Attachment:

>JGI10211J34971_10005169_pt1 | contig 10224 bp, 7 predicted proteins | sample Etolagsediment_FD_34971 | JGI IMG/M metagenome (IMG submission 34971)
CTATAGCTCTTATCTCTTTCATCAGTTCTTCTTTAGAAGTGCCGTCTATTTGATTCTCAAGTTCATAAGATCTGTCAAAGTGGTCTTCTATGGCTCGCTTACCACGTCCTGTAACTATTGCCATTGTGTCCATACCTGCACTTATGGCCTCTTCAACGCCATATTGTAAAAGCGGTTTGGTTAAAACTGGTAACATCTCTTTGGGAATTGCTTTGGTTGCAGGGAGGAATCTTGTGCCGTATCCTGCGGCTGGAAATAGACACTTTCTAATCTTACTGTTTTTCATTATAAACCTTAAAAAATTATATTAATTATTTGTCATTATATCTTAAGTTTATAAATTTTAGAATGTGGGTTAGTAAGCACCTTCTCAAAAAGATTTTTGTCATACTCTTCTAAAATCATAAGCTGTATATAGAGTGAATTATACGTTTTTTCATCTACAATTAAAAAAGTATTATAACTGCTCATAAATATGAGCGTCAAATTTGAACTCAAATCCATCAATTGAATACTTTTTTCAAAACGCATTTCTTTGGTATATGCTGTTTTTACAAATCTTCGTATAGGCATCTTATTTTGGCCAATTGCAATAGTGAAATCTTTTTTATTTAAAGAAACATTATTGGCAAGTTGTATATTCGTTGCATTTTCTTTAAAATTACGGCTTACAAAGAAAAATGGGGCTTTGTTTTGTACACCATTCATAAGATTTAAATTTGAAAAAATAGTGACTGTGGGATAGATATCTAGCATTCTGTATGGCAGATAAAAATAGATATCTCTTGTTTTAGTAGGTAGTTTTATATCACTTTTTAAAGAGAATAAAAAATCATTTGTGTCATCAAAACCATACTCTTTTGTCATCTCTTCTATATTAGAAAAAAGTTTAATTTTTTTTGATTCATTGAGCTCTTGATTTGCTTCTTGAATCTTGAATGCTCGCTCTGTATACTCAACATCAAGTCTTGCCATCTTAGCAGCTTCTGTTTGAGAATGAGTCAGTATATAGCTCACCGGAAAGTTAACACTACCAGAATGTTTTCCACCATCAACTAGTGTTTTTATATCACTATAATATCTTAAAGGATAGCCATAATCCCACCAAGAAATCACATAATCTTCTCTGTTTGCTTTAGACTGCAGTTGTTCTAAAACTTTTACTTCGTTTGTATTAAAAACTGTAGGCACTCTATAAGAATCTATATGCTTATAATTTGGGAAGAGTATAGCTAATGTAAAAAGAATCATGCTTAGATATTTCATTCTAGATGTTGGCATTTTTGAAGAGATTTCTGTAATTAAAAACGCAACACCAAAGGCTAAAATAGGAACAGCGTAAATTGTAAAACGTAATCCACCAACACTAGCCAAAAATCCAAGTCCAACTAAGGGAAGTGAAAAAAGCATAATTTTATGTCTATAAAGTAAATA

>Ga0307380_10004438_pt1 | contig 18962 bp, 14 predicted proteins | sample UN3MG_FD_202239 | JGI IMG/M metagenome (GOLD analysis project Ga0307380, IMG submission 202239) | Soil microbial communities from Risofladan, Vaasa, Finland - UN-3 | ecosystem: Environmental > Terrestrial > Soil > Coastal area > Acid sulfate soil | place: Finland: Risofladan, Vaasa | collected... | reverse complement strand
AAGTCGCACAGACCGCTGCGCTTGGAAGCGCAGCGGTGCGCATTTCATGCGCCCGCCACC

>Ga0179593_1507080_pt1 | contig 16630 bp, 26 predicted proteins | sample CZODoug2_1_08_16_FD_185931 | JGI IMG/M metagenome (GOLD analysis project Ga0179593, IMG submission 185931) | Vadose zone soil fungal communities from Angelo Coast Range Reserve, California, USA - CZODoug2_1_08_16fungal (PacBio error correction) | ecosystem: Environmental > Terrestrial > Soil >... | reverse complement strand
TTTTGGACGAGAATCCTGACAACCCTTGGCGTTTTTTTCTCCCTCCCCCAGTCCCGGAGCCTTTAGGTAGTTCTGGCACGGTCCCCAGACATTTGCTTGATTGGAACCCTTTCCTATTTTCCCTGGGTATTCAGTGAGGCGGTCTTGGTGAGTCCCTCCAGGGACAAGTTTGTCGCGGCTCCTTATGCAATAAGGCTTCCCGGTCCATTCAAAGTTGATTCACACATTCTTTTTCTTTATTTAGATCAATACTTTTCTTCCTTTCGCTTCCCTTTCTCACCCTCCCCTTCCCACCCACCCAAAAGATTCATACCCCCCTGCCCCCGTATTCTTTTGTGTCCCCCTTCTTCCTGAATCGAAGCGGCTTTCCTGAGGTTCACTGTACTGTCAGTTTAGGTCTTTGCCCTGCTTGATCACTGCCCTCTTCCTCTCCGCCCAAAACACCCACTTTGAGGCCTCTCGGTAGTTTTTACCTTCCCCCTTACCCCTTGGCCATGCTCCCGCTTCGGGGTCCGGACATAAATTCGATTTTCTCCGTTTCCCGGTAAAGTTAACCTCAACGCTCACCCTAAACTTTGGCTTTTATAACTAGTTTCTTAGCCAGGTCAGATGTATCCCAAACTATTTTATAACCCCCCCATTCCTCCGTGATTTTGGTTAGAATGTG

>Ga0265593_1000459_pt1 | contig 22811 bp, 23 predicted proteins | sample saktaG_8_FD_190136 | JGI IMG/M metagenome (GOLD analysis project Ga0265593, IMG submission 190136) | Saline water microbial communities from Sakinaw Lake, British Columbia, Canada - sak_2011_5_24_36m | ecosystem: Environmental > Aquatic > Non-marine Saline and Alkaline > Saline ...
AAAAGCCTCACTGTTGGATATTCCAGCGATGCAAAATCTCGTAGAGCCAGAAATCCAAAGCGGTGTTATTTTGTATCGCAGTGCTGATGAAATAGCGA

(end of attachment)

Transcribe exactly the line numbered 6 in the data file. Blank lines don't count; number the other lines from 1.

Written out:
TTTTGGACGAGAATCCTGACAACCCTTGGCGTTTTTTTCTCCCTCCCCCAGTCCCGGAGCCTTTAGGTAGTTCTGGCACGGTCCCCAGACATTTGCTTGATTGGAACCCTTTCCTATTTTCCCTGGGTATTCAGTGAGGCGGTCTTGGTGAGTCCCTCCAGGGACAAGTTTGTCGCGGCTCCTTATGCAATAAGGCTTCCCGGTCCATTCAAAGTTGATTCACACATTCTTTTTCTTTATTTAGATCAATACTTTTCTTCCTTTCGCTTCCCTTTCTCACCCTCCCCTTCCCACCCACCCAAAAGATTCATACCCCCCTGCCCCCGTATTCTTTTGTGTCCCCCTTCTTCCTGAATCGAAGCGGCTTTCCTGAGGTTCACTGTACTGTCAGTTTAGGTCTTTGCCCTGCTTGATCACTGCCCTCTTCCTCTCCGCCCAAAACACCCACTTTGAGGCCTCTCGGTAGTTTTTACCTTCCCCCTTACCCCTTGGCCATGCTCCCGCTTCGGGGTCCGGACATAAATTCGATTTTCTCCGTTTCCCGGTAAAGTTAACCTCAACGCTCACCCTAAACTTTGGCTTTTATAACTAGTTTCTTAGCCAGGTCAGATGTATCCCAAACTATTTTATAACCCCCCCATTCCTCCGTGATTTTGGTTAGAATGTG